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All Blacks coach Ian Foster wary Ireland will repeat their Dublin plan as hosts prepare for backlash in Dunedin

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Warning: Ian Foster acknowledges Ireland are a smart team and expects a backlash

Warning: Ian Foster acknowledges Ireland are a smart team and expects a backlash

©INPHO/Photosport/Alan Lee

Warning: Ian Foster acknowledges Ireland are a smart team and expects a backlash

All Blacks head coach Ian Foster is bracing his side for an Irish backlash in tomorrow’s second Test.

With no sense of complacency, Foster has warned his players to expect a big response from Ireland in Dunedin.

The Kiwi boss believes Ireland’s game-plan is similar to what the All Blacks faced when they came up short in Dublin last November, however Foster acknowledged he and his coaches had more footage to work off following the Six Nations.

“Probably very much the same. And that’s a compliment to them more than anything,” Foster said.

“They have played a bit since then, whereas we hadn’t. They played the Six Nations in between those windows. We saw some changes.

“They are a smart rugby team and they are trying to evolve what they do as well.

“We saw a team who has got a pretty good understanding of what they want to achieve, so their clarity of roles and their intentions and how they move collectively as a group is really strong.

“It’s probably their best strength. That makes them a hard team to break down. I’m pretty sure they will pick up a few things. I’m pretty sure they didn’t enjoy last week in terms of the result. I know they are a smart rugby team and they will come back strong.”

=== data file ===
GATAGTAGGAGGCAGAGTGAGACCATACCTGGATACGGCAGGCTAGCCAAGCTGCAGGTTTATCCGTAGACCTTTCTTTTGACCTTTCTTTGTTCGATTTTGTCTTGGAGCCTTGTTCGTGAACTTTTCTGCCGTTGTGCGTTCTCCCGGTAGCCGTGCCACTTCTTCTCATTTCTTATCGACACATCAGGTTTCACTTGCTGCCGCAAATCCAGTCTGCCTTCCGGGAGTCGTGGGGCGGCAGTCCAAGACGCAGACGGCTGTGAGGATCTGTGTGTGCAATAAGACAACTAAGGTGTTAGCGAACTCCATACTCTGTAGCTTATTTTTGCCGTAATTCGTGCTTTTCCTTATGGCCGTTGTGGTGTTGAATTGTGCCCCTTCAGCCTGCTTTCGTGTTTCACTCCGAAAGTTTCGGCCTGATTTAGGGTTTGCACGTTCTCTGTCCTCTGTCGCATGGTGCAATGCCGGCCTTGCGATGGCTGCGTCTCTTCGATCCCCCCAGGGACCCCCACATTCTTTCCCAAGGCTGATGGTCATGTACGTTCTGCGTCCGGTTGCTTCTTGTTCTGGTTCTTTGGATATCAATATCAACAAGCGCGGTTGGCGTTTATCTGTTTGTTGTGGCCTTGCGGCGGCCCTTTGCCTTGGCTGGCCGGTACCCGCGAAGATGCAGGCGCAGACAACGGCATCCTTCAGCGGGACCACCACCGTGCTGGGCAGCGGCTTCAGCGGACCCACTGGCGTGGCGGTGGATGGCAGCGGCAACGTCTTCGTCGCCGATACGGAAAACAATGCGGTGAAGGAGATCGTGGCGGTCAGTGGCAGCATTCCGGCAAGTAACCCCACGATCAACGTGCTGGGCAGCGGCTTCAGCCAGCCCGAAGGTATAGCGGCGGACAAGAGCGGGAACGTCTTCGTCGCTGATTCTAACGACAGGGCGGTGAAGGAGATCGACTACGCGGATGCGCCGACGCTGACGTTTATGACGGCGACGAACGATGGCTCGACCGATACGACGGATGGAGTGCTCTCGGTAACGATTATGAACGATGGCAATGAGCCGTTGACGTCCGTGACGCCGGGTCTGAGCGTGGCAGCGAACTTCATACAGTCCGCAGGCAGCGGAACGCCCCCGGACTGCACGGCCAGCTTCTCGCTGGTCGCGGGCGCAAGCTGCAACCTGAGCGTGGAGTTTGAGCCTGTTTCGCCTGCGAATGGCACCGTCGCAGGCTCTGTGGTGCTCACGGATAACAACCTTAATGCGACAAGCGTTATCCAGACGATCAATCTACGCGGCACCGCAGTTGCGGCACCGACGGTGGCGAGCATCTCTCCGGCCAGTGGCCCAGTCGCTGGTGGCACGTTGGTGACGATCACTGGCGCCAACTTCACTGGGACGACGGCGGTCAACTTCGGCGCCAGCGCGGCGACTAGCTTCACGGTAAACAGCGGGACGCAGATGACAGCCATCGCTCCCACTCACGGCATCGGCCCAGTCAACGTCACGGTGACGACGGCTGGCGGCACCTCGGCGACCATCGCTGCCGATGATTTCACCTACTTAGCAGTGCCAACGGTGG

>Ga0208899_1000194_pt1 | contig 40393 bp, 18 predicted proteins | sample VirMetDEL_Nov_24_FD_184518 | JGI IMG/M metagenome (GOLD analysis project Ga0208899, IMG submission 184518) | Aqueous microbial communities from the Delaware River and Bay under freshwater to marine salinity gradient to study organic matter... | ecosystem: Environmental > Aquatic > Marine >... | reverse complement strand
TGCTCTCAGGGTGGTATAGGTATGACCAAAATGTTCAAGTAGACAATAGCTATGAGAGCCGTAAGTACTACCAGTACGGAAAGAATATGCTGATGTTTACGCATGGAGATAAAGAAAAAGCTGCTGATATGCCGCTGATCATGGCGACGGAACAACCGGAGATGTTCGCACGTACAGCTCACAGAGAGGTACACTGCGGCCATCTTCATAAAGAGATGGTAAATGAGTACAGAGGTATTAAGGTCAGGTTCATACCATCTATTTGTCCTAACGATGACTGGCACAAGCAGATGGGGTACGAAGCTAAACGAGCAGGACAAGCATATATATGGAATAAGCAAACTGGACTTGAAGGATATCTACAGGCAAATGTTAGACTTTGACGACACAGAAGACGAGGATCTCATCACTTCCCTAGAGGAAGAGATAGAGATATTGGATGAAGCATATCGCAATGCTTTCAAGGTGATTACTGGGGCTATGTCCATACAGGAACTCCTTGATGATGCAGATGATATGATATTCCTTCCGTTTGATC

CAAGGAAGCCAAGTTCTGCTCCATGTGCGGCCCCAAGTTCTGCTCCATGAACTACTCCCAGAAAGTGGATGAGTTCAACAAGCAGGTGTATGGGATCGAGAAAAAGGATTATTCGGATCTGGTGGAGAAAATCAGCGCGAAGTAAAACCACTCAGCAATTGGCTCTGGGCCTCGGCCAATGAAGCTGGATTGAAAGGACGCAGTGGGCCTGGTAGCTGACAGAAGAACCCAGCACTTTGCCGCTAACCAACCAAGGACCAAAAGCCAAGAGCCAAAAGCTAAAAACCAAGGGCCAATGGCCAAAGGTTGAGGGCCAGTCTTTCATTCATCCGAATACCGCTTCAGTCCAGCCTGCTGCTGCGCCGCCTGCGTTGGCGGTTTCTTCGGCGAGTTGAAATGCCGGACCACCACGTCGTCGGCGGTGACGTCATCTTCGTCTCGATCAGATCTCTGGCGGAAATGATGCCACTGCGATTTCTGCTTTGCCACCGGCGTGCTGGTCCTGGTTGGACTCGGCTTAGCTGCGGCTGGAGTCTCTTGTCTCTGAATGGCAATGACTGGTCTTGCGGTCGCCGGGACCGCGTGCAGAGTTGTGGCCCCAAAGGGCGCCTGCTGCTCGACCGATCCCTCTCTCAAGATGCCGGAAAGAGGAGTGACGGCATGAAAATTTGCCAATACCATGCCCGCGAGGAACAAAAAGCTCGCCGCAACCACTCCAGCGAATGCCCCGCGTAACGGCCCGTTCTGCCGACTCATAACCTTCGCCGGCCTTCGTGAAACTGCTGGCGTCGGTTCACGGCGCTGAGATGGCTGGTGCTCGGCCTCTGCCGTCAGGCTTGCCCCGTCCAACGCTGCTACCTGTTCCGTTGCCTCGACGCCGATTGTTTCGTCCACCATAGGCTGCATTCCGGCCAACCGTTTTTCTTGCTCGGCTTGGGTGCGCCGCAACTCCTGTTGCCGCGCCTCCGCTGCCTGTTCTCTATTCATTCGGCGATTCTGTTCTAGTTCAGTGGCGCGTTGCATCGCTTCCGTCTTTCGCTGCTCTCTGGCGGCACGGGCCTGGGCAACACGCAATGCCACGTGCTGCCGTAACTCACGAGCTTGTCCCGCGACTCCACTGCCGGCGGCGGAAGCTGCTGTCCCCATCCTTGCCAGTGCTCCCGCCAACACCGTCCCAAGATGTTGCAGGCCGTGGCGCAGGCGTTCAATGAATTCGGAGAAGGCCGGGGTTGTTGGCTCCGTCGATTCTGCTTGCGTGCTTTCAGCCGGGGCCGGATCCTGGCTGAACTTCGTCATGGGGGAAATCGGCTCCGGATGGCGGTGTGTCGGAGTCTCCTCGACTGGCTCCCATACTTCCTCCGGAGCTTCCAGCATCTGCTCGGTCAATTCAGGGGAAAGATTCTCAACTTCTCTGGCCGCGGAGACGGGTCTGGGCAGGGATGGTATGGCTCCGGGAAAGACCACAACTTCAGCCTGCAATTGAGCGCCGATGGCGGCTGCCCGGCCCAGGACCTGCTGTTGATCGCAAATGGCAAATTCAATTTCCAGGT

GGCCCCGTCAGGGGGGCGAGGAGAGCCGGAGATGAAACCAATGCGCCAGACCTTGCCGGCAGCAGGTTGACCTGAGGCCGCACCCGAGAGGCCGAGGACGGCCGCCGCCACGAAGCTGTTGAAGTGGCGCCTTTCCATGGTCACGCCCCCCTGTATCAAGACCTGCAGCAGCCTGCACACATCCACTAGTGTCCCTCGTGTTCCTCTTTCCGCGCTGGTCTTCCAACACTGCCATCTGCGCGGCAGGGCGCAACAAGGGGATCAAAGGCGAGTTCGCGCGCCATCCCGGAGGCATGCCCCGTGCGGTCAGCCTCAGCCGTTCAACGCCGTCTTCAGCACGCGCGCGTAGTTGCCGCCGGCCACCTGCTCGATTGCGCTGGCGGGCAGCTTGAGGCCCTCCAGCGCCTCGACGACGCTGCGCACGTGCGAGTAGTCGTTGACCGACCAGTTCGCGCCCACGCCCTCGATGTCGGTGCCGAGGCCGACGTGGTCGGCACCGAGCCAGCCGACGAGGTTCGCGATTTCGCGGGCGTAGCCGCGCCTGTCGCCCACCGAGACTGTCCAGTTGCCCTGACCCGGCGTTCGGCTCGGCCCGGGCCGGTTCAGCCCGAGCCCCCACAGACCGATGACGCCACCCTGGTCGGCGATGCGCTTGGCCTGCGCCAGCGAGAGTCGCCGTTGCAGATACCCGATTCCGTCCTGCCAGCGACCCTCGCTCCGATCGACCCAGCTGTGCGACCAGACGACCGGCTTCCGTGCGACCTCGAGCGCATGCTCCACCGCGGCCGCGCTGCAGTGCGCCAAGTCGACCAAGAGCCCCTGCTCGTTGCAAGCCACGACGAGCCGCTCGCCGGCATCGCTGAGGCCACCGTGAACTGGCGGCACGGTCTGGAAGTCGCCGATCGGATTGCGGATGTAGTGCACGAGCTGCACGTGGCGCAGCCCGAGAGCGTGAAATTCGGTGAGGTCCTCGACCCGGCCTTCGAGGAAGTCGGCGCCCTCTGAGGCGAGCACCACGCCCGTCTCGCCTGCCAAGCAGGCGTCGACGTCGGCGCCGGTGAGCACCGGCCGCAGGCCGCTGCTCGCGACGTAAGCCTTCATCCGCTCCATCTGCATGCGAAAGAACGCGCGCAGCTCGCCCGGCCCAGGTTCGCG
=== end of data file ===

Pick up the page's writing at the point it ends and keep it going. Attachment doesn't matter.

With Sam Whitelock missing due to concussion, the All Blacks are without their main lineout operator, but Brodie Retallick is a readymade replacement.

“It is not a massive adjustment, we just shift a bit in the lineout,” Retallick maintained. “It’s a challenge with Peter (O’Mahony) at six so we’ve got to chuck it a bit higher.”

Opposite number Dalton Papalii, however, is out to make a big impression on the blindside:

“The role of a six, in my opinion, is more of a hitman, so I have just got to try and smack someone early on.”

Asked what was the key to disrupting Ireland’s ball at Eden Park, Retallick added: “It is more about trying to pick up cues, try to read body language and then be fast enough to get up off the ground. You try to be fast and get up and disrupt it.”

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